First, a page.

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Should I Tell On My Friend?
If you became aware that a friend was dabbling in drugs, experimenting with sex, cheating, or stealing—would you tell someone responsible about it? Most would not, adhering to a peculiar code of silence that often prevails among youths.
Some fear being labeled a “squealer.” Others have a misguided sense of loyalty. Viewing discipline as something harmful, they imagine they do their friend a favor by covering up his problems. Further, breaking that code of silence could expose one to the ridicule of peers and the possible loss of their friendship.
Nevertheless, when a youth named Lee learned that his best friend, Chris, was smoking, he decided to act. Says Lee: “My conscience was eating me up because I knew I had to tell someone!” A youth in Bible times was faced with a similar situation. “Joseph, when seventeen years old, happened to be tending sheep with his brothers . . . So Joseph brought a bad report about them to their father.” (Genesis 37:2) Joseph knew that if he remained silent, the spiritual welfare of his brothers would be endangered.
Sin is a decaying, corrupting force. Unless an erring friend receives help—perhaps in the form of firm Scriptural discipline—he or she may plunge yet deeper into wickedness. (Ecclesiastes 8:11) Consequently, covering up a friend’s wrongdoing not only does little good but also may do irreparable harm.
The Bible therefore exhorts: “Brothers, even though a man takes some false step before he is aware of it, you who have spiritual qualifications try to readjust such a man in a spirit of mildness.” (Galatians 6:1) You may not feel you have the spiritual qualifications to readjust an erring friend. But would it not make sense to see to it that the matter is reported to someone who is qualified to help?
It is thus imperative that you approach your friend and lay bare his fault. (Compare Matthew 18:15.) This will take courage and boldness on your part. Be firm, giving convincing evidence regarding his sin, specifically telling what you know and how you came to know it. (Compare John 16:8.) Do not promise you won’t tell anyone, for such a promise would be invalid in the eyes of God, who condemns covering up wrongdoing.—Proverbs 28:13.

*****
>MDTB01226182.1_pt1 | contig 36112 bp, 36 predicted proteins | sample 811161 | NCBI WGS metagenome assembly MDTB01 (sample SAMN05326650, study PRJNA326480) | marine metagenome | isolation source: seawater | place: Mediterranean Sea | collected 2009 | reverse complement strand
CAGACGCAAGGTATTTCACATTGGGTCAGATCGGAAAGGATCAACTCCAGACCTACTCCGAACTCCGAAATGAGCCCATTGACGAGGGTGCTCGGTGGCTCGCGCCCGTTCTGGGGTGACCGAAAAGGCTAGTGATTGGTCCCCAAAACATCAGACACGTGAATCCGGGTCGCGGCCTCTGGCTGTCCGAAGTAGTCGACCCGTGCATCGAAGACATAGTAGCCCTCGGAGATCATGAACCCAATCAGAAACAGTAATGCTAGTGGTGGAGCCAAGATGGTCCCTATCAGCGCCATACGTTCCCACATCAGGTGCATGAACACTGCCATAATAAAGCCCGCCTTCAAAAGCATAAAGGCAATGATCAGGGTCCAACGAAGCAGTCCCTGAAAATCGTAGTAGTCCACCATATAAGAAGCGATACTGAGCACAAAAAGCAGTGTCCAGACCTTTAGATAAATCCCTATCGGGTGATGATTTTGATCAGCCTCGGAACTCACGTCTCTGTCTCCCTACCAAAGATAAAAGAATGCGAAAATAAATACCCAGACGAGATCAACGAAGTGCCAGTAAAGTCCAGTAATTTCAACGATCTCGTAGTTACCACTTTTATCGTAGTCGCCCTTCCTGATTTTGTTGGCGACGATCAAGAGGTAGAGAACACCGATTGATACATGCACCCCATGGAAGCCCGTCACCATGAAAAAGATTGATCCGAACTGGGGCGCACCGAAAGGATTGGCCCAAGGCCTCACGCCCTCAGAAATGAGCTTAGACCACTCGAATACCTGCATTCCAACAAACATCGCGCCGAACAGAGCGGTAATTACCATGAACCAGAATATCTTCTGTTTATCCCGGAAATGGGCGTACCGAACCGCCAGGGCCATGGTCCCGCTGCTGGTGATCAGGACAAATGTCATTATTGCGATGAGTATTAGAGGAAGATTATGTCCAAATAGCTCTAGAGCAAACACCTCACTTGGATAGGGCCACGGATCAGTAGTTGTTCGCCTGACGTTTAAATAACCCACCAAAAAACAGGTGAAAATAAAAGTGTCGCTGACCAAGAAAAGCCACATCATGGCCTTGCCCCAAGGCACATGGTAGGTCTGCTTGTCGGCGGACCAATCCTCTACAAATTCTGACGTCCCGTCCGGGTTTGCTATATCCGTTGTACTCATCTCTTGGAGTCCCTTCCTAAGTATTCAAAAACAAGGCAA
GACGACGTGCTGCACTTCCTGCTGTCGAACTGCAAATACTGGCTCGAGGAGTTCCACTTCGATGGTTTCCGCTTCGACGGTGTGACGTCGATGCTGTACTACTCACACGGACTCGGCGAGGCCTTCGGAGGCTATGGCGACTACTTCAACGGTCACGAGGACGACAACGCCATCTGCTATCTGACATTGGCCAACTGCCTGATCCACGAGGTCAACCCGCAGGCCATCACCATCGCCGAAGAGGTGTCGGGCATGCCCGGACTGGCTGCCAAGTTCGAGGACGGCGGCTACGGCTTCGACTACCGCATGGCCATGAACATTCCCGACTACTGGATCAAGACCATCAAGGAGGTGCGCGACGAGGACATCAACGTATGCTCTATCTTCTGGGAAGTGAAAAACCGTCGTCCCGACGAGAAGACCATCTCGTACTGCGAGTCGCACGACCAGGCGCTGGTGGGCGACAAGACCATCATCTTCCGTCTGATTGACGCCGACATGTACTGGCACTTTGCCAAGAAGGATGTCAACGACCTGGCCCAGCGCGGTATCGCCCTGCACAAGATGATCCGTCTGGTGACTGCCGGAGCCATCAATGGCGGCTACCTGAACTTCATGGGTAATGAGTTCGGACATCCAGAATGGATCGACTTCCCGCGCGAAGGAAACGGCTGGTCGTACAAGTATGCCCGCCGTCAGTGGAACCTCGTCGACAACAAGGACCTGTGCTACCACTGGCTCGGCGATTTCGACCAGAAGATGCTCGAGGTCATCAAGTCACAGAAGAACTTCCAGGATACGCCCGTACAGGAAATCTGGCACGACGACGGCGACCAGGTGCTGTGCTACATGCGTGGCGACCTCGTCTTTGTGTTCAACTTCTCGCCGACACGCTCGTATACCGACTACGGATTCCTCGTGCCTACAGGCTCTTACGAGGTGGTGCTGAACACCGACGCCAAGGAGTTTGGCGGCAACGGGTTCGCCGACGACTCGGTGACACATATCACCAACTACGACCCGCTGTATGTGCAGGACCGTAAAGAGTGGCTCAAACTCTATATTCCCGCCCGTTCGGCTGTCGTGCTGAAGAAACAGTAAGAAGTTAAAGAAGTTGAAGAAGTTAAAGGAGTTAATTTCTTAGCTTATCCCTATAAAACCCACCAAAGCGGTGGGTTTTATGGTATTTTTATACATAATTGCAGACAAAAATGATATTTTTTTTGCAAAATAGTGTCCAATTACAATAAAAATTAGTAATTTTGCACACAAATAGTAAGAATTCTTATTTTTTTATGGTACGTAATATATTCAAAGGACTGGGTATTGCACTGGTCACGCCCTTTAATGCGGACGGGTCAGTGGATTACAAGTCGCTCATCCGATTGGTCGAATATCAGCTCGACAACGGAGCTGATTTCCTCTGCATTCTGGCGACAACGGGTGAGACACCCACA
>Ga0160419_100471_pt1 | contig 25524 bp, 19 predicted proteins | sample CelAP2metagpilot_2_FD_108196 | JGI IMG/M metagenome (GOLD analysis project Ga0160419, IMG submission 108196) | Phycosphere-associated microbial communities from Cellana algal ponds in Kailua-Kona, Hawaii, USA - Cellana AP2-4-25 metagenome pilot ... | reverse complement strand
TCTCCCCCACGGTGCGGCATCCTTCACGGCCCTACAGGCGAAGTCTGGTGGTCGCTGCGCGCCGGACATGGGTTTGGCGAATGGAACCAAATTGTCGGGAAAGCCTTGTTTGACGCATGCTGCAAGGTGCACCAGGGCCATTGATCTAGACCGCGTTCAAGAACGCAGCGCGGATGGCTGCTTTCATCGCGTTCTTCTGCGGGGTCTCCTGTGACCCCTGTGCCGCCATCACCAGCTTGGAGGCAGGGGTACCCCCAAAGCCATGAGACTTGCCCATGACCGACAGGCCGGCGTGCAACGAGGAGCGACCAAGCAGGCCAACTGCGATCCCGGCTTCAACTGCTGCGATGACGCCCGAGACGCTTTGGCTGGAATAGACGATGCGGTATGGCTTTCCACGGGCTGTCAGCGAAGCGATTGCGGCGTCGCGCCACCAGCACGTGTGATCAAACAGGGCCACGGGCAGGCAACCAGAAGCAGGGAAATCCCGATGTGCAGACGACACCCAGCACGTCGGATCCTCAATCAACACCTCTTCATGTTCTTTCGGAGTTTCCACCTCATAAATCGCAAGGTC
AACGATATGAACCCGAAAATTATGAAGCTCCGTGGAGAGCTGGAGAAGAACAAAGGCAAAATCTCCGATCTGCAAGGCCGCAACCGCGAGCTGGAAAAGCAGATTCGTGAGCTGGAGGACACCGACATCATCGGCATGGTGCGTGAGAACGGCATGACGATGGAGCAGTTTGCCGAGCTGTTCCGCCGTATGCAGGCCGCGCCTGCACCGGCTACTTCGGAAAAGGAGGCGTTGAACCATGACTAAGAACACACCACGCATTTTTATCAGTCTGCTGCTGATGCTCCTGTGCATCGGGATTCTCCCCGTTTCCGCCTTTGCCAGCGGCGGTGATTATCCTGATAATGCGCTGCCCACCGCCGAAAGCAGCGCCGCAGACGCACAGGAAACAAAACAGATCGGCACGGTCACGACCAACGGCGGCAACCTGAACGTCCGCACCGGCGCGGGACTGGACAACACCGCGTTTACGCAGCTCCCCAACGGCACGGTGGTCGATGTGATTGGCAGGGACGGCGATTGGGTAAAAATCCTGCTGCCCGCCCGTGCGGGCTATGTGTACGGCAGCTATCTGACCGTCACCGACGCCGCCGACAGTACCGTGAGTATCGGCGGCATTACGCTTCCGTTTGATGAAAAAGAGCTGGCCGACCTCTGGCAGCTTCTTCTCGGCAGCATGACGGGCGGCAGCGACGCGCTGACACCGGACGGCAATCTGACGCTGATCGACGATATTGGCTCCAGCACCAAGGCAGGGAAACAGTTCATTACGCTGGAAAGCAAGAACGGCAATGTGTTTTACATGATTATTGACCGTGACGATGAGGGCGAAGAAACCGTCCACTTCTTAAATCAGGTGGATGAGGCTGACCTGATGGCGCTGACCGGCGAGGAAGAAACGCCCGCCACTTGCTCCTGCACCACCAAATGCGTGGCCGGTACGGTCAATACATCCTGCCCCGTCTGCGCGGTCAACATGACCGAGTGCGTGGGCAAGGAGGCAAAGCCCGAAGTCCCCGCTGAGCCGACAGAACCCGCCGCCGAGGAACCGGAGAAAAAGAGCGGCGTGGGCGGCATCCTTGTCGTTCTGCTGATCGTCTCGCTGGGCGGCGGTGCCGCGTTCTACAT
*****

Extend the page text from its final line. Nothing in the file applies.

Perhaps some misunderstanding has occurred. (Proverbs 18:13) If not, and wrongdoing is really involved, it may be that your friend is relieved to have his problem out in the open. Be a good listener. (James 1:19) Do not stifle the free flow of his feelings by using judgmental expressions, such as, “You shouldn’t have!” or expressions of shock, such as, “How could you!” Show empathy and feel what your friend feels.—1 Peter 3:8.
Often the situation requires more help than you are in a position to give. Insist, then, that your friend reveal the wrong to his parents or other responsible adults. And if your friend refuses to do so? Let him know that if he does not clear up the matter within a reasonable period of time, you, as his true friend, will be obliged to go to someone in his behalf.—Proverbs 17:17.
At first your friend may not understand why you took such action. He may even become upset and rashly terminate your friendship. But says Lee: “I know I did the right thing by telling somebody. My conscience felt so much better because Chris was getting the help he needed. Later he came and told me that he was not upset with me for doing what I did and that also put me at ease.”
If your acquaintance continues to resent your courageous actions, obviously he or she never was a true friend in the first place. But you will have the satisfaction of knowing that you proved your loyalty to God and showed yourself to be a true friend.
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Do you have trouble making friends?
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Taking an interest in others is the key to starting friendships